Legacy of a Great Philosopher ──His Way of Living and Attitude towards Research
Round Table Talk
Beautiful translation coming out of extraordinary amount of reading
The last lecture of Professor Gen Kida
Nakamura The reason why Dr. Kida has a special presence to me is because he had a remarkable sense of literature. "Osamu Dazai's mid-period works are good," he often said. Not "No Longer Human" or "Bannen." Only someone who read not only Dazai's writings but also other literature can say this. He also unsparingly shared the essence of the literature with us. I have learned a lot from this.
Muraoka He really loved reading. His wife told me that when she showed him his list of books, he told her the names of the books that he wanted to read, even if he had difficulty getting up from his bed. This happened only two to three weeks before he passed away.
Suda He had a strong passion for books. In addition to philosophy books, he was reading a wide range of books. I believe he was particularly enjoying reading literary works. At his funeral, I saw his book titled "Odyssey of Poetry" (Heibon-sha Shinsho) in his coffin. It was not a book about phenomenology or Heidegger, but his book about literature. I once again felt his passion for literary works.
Kaganoi His writings were great, too. It was his great achievement to have translated esoteric texts that are incomprehensive to ordinary people into understandable words in Japanese. What's more, his translation was in beautiful and simple language that anyone can easily read and understand. I, myself, learned a lot from it.
Muraoka That is true. We should talk about the aspect of Dr. Kida as a translator, too. I believe the book translated by Dr. Kida which I read was "The Adventures of the Dialectic." I was deeply impressed by his work of translating a very complicated book into such beautiful Japanese. At that time, many translated books were complicated as if saying, "because philosophy is esoteric, it is only natural that you cannot understand this book." Meanwhile, Dr. Kida's translation was so easy to follow. I believe that, thanks to him, the level of Japanese translation and the approach to translation have changed significantly.
Kaganoi Yes, translation shows Japanese ability. In this sense, Dr. Kida had a great ability. He translated many philosophy books from German and French. How many languages could he handle?
Nakamura I think he was proficient in English, German, French, Greek and Latin. Oh, and Japanese (laugh).
Muraoka But he was not good in conversation. Looking at his beautiful translation of German to Japanese, you may think that he could speak German fluently. However, it was not the case. I once had a meeting with him and a scholar from an English speaking country. Dr. Kida just was standing silently with an unfriendly expression. He did not want to be spoken in English. So we were just standing there without a word (laugh).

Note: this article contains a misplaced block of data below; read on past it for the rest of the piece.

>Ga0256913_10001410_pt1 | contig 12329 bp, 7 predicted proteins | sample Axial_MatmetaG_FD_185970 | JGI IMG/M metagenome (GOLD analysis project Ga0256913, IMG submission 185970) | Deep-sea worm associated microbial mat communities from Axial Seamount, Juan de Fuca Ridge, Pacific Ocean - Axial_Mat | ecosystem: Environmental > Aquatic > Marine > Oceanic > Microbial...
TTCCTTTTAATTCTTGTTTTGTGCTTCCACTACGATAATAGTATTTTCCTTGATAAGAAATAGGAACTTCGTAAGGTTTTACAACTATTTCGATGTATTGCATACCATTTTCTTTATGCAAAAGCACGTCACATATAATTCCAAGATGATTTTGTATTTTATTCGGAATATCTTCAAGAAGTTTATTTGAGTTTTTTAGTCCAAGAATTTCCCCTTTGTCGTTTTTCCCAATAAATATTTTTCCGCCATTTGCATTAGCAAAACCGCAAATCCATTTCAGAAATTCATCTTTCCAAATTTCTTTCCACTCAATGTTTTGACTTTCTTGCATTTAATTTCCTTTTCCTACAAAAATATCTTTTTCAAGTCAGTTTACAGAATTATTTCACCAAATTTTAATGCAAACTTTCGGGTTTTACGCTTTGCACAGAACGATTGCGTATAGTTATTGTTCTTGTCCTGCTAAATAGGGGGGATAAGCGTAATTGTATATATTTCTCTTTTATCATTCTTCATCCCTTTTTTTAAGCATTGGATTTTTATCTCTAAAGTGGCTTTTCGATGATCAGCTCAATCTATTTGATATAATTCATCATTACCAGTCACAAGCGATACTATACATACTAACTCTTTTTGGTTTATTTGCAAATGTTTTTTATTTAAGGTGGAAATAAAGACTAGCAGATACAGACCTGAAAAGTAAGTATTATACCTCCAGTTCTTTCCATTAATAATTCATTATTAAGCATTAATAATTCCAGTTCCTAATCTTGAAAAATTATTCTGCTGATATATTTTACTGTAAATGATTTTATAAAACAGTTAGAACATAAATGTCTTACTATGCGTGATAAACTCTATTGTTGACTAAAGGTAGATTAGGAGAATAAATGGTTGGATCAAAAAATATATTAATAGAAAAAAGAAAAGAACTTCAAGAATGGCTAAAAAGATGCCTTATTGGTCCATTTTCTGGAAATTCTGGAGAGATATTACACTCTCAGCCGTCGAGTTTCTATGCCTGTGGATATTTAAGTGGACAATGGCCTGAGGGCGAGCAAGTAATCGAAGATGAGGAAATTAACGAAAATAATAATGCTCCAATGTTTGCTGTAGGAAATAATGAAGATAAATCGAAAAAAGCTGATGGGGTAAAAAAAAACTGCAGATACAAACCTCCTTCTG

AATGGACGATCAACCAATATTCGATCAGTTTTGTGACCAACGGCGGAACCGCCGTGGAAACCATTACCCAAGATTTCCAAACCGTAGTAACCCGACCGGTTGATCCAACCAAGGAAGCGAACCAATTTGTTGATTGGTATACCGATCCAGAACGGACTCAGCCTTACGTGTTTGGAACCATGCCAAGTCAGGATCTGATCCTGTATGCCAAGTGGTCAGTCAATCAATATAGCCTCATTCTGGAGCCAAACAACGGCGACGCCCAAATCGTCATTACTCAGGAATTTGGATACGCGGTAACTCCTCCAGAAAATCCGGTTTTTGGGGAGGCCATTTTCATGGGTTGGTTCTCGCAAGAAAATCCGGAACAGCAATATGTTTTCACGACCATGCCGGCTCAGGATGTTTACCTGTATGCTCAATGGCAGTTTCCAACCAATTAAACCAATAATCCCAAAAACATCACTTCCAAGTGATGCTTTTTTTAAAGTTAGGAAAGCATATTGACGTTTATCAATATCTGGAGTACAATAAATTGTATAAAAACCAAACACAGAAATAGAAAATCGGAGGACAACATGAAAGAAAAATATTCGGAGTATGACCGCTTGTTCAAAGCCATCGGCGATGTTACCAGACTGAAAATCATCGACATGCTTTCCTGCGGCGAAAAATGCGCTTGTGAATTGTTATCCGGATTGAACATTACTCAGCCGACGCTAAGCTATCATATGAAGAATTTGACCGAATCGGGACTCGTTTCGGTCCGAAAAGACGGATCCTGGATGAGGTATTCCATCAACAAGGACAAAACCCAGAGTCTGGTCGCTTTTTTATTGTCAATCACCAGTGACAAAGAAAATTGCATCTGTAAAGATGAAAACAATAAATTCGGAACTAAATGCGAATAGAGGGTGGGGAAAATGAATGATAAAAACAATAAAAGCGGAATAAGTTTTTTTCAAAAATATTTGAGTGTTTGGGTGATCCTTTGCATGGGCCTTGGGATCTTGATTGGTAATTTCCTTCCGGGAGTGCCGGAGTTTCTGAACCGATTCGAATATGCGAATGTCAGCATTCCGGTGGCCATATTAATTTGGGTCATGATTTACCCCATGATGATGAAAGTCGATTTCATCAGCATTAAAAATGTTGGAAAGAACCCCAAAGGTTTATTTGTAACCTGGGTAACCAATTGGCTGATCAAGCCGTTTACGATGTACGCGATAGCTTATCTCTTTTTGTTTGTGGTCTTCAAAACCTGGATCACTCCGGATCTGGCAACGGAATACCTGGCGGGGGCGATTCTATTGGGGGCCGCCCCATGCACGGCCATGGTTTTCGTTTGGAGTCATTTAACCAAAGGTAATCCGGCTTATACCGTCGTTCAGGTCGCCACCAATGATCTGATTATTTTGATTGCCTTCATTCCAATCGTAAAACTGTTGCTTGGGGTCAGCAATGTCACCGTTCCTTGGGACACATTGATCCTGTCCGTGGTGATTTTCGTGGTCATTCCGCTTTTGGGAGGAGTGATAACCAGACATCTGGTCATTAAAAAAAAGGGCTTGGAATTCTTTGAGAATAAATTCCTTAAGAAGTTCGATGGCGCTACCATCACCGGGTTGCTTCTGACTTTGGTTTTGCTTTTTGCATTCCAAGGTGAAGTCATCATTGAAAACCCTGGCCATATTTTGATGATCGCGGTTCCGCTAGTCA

Nakamura He did not step into something that he did not feel confident. That's how he was. But he certainly had an amazing capacity as a translator, much more as a philosopher. At the graduate school, when I submitted my translation works to him, he used to thoroughly correct them. I cannot imagine how much that had helped me brush up my Japanese ability. I deeply appreciate him for that even now.
Suda When I met Dr. Kida for the first time, I was slightly taken aback by his appearance. Based on his wonderful writing, I was imagining that he would be a fair-skinned, slender person like a literary youth. However, in fact, he was a dark-skinned and sturdy-built person. His way of speaking was also not so good. Well, kind of simple and artless.
Muraoka Among the students, his nickname was "Black tamer of wild animals", in contrast to the famous philosopher, Dr. Keiichi Mishima's nickname, "White wizard" (laugh).
Humorous personality adored by many people
Kaganoi All of you had been continuing your research closely with Dr. Kida, and in a way, you inherited his DNA. We are now laughing and talking despite many difficulties that encompass our research. I am sure that this is a blessing of Dr. Kida's personality.
Suda He was cautious yet bold, sensitive yet daring. He was a very mysterious person. His attitude was tough and strict to learning but kind to people. And because he had an unusual amount of work and activities, being around him all the time was sometimes too much (laugh). Nonetheless, he was adored by many people.
Nakamura I agree. The person who continued his research up close to him must be Dr. Muraoka. I was feeling sympathy for you. (laugh) You have been working with him for almost 40 years. And you share the same birthday and zodiac sign with Dr. Kida.